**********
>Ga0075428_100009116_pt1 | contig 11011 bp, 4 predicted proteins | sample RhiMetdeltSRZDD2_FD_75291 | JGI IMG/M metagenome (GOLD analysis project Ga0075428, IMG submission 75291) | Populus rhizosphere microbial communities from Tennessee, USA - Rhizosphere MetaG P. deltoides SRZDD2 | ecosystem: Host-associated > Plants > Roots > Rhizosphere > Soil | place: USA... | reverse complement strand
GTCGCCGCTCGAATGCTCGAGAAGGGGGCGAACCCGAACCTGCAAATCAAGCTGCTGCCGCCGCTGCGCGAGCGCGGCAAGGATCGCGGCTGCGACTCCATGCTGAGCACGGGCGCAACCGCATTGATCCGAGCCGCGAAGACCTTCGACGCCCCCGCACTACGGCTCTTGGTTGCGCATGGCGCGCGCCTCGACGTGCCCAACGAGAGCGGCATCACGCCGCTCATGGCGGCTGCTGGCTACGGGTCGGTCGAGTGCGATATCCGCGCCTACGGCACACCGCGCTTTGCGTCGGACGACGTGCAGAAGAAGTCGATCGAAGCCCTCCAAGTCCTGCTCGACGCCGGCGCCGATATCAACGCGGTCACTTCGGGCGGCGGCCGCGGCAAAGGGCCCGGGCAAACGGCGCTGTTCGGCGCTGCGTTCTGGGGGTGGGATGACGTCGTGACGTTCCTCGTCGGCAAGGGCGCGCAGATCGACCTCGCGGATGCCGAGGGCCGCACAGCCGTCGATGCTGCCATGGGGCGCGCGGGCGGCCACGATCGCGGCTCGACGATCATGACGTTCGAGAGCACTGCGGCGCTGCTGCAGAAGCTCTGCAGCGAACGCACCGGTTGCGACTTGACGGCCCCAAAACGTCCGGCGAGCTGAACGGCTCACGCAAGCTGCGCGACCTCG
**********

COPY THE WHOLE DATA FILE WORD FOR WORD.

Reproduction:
>Ga0075428_100009116_pt1 | contig 11011 bp, 4 predicted proteins | sample RhiMetdeltSRZDD2_FD_75291 | JGI IMG/M metagenome (GOLD analysis project Ga0075428, IMG submission 75291) | Populus rhizosphere microbial communities from Tennessee, USA - Rhizosphere MetaG P. deltoides SRZDD2 | ecosystem: Host-associated > Plants > Roots > Rhizosphere > Soil | place: USA... | reverse complement strand
GTCGCCGCTCGAATGCTCGAGAAGGGGGCGAACCCGAACCTGCAAATCAAGCTGCTGCCGCCGCTGCGCGAGCGCGGCAAGGATCGCGGCTGCGACTCCATGCTGAGCACGGGCGCAACCGCATTGATCCGAGCCGCGAAGACCTTCGACGCCCCCGCACTACGGCTCTTGGTTGCGCATGGCGCGCGCCTCGACGTGCCCAACGAGAGCGGCATCACGCCGCTCATGGCGGCTGCTGGCTACGGGTCGGTCGAGTGCGATATCCGCGCCTACGGCACACCGCGCTTTGCGTCGGACGACGTGCAGAAGAAGTCGATCGAAGCCCTCCAAGTCCTGCTCGACGCCGGCGCCGATATCAACGCGGTCACTTCGGGCGGCGGCCGCGGCAAAGGGCCCGGGCAAACGGCGCTGTTCGGCGCTGCGTTCTGGGGGTGGGATGACGTCGTGACGTTCCTCGTCGGCAAGGGCGCGCAGATCGACCTCGCGGATGCCGAGGGCCGCACAGCCGTCGATGCTGCCATGGGGCGCGCGGGCGGCCACGATCGCGGCTCGACGATCATGACGTTCGAGAGCACTGCGGCGCTGCTGCAGAAGCTCTGCAGCGAACGCACCGGTTGCGACTTGACGGCCCCAAAACGTCCGGCGAGCTGAACGGCTCACGCAAGCTGCGCGACCTCG